Mixing it up with Chores

For the child that doesn’t do well with chores because of this challenge in executive functioning, you can also create urgency around their chores. One idea is to invite people over, and use that as motivation to clean the house or their room. The guests have a specific time to arrive, and working up to that deadline can help your child do more.

You can also increase the chances that they will complete a chore by mixing up what chores they are assigned. This keeps their interest high and breaks a sense of repetition or rhythm that erodes urgency. While some kids thrive on doing the same chores each day, ADHD kids get bored. Consider assigning your child to do new and different chores each week. This means they can learn about all the ways to clean the house, and still participate in the household. Chores like changing the air filter, cleaning the windows, or the ceiling fans seem more fun and exciting to kids than doing the dishes. If you have trouble finding ideas to keep chores random, look for a program that lists all the things you should do quarterly or annually. It may have ideas for cleaning things you typically wouldn’t ask your child to do. I like the Motivated Mom’s chore charts for this kind of thing. The fact that the chore is unusual is what will help their brain want to engage with it.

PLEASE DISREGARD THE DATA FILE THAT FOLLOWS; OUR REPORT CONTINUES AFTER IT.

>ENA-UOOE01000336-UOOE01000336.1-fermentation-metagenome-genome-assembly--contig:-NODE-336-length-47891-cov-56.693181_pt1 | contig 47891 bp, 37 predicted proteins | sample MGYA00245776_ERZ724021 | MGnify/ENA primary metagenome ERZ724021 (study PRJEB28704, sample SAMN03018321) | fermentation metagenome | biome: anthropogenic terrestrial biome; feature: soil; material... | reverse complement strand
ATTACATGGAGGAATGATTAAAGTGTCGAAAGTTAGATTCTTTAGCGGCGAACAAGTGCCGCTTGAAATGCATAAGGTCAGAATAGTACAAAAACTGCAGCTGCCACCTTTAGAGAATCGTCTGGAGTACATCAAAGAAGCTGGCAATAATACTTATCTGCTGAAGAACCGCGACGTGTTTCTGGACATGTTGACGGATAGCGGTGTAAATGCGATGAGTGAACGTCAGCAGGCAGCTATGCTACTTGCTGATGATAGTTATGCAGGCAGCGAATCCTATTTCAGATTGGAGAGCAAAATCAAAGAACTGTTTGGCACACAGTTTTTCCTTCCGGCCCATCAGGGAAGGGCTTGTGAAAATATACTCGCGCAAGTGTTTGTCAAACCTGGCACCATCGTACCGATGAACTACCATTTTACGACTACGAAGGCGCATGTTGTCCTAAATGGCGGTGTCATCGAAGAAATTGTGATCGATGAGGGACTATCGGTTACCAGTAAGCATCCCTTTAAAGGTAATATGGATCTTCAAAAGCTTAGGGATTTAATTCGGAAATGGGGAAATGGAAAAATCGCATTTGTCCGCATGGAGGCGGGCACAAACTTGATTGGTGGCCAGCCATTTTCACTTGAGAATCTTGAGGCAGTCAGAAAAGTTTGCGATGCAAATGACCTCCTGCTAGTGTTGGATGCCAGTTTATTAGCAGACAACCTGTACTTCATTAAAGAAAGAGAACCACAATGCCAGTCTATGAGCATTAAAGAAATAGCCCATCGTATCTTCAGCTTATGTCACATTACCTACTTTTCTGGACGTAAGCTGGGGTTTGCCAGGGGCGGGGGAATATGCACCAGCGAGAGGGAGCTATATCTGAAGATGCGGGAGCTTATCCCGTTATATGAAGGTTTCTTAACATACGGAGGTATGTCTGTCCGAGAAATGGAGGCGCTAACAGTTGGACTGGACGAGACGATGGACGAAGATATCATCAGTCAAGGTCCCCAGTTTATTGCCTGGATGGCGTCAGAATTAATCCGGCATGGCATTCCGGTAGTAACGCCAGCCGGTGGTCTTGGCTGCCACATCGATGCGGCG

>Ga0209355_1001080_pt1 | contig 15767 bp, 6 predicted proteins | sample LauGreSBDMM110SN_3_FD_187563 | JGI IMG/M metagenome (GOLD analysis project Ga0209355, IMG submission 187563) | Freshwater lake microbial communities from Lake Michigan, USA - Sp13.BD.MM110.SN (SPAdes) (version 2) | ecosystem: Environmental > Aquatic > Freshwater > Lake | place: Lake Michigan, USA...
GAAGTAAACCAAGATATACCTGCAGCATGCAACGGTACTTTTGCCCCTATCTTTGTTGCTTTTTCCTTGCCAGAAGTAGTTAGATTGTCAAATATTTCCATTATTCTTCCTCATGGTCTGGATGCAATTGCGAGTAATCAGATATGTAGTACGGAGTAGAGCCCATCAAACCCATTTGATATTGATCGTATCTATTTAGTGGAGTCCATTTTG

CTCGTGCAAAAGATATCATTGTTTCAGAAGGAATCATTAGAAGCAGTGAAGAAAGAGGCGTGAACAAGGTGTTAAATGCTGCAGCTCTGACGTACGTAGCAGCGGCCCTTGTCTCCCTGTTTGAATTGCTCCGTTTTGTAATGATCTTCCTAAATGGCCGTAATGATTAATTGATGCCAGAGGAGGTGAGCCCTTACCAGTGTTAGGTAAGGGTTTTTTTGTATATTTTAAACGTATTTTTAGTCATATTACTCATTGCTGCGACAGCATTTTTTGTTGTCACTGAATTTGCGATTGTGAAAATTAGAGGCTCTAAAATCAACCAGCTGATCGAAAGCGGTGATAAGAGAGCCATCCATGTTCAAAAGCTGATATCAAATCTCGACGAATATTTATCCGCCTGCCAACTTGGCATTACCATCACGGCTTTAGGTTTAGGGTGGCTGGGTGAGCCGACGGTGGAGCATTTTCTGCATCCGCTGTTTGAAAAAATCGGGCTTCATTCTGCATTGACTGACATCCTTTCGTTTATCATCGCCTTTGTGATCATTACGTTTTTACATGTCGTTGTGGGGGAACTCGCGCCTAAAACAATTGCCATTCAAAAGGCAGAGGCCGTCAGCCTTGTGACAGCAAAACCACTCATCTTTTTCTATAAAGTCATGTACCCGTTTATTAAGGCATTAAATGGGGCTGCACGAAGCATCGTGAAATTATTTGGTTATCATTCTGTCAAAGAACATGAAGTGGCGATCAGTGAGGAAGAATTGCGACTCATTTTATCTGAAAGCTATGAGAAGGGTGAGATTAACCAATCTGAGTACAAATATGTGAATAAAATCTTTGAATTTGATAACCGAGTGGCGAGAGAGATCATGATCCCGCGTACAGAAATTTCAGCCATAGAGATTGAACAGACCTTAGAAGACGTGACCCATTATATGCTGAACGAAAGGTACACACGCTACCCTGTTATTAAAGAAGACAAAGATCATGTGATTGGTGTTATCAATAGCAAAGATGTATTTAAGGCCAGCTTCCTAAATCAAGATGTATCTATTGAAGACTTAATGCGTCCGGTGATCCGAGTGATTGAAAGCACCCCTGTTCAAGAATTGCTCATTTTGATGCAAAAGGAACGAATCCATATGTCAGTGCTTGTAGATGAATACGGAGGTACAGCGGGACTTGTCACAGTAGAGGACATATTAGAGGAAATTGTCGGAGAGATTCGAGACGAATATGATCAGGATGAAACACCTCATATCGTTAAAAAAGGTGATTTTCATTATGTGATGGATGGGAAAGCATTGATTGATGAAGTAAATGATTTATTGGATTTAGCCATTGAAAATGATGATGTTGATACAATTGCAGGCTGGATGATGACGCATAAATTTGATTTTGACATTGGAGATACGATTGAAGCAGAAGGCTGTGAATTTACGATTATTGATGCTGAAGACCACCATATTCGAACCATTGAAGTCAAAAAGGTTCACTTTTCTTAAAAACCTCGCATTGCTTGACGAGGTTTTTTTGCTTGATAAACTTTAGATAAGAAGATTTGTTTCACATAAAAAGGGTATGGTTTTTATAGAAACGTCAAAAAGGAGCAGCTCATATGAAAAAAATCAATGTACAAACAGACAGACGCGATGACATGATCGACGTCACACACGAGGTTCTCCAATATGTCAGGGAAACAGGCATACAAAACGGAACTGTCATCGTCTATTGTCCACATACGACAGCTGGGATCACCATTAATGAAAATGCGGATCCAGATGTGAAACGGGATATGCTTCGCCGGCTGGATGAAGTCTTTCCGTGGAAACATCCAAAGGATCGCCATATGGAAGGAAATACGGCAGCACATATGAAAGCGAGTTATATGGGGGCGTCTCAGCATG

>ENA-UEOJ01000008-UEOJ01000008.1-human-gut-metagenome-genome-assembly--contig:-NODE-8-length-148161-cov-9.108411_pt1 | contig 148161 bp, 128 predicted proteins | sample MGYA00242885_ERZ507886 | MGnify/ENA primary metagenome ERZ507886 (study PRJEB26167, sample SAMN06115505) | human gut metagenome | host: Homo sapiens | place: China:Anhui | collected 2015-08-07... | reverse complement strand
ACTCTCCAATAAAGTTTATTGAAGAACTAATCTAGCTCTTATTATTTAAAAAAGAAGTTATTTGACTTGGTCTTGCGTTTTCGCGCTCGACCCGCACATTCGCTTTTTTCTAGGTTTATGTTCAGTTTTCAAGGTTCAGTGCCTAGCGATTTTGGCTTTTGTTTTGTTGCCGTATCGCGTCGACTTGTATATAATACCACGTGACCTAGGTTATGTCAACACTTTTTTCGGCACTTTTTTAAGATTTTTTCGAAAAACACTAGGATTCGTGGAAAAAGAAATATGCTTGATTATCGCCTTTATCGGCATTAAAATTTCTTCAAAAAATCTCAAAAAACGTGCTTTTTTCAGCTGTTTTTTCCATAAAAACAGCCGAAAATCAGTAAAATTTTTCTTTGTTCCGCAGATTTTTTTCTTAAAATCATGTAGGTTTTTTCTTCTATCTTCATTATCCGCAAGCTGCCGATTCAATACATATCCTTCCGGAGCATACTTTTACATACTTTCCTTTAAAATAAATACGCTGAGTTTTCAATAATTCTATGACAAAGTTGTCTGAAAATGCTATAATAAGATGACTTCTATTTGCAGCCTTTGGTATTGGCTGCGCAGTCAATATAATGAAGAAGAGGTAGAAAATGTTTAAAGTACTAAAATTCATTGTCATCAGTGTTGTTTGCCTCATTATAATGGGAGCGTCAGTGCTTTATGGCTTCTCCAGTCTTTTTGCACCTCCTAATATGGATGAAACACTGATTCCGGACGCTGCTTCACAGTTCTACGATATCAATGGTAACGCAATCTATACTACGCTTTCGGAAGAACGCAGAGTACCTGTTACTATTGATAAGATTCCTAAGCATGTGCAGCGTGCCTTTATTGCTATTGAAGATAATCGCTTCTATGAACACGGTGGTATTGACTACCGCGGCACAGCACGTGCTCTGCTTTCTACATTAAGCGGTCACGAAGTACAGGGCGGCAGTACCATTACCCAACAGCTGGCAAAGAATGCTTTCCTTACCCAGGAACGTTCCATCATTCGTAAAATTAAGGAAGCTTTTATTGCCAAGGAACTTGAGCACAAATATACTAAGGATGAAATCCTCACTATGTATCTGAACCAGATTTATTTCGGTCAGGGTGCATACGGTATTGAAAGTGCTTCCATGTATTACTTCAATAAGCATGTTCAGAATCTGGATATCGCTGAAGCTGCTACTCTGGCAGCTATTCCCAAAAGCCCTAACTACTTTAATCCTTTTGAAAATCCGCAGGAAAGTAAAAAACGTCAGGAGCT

About the Author

Laura Sowdon, OTR/L is an occupational therapist, writer, speaker, educator and creator of the Five Senses Literature Lessons homeschool curriculum. She has worked as an occupational therapist with children in public and private schools, as well as private practice. Laura has taught and managed homeschool co-ops as well as homeschooling her own three children. Laura is dedicated to the idea of educating children at a pace that aligns with brain and physical development milestones and respects neurodiversity in all its forms.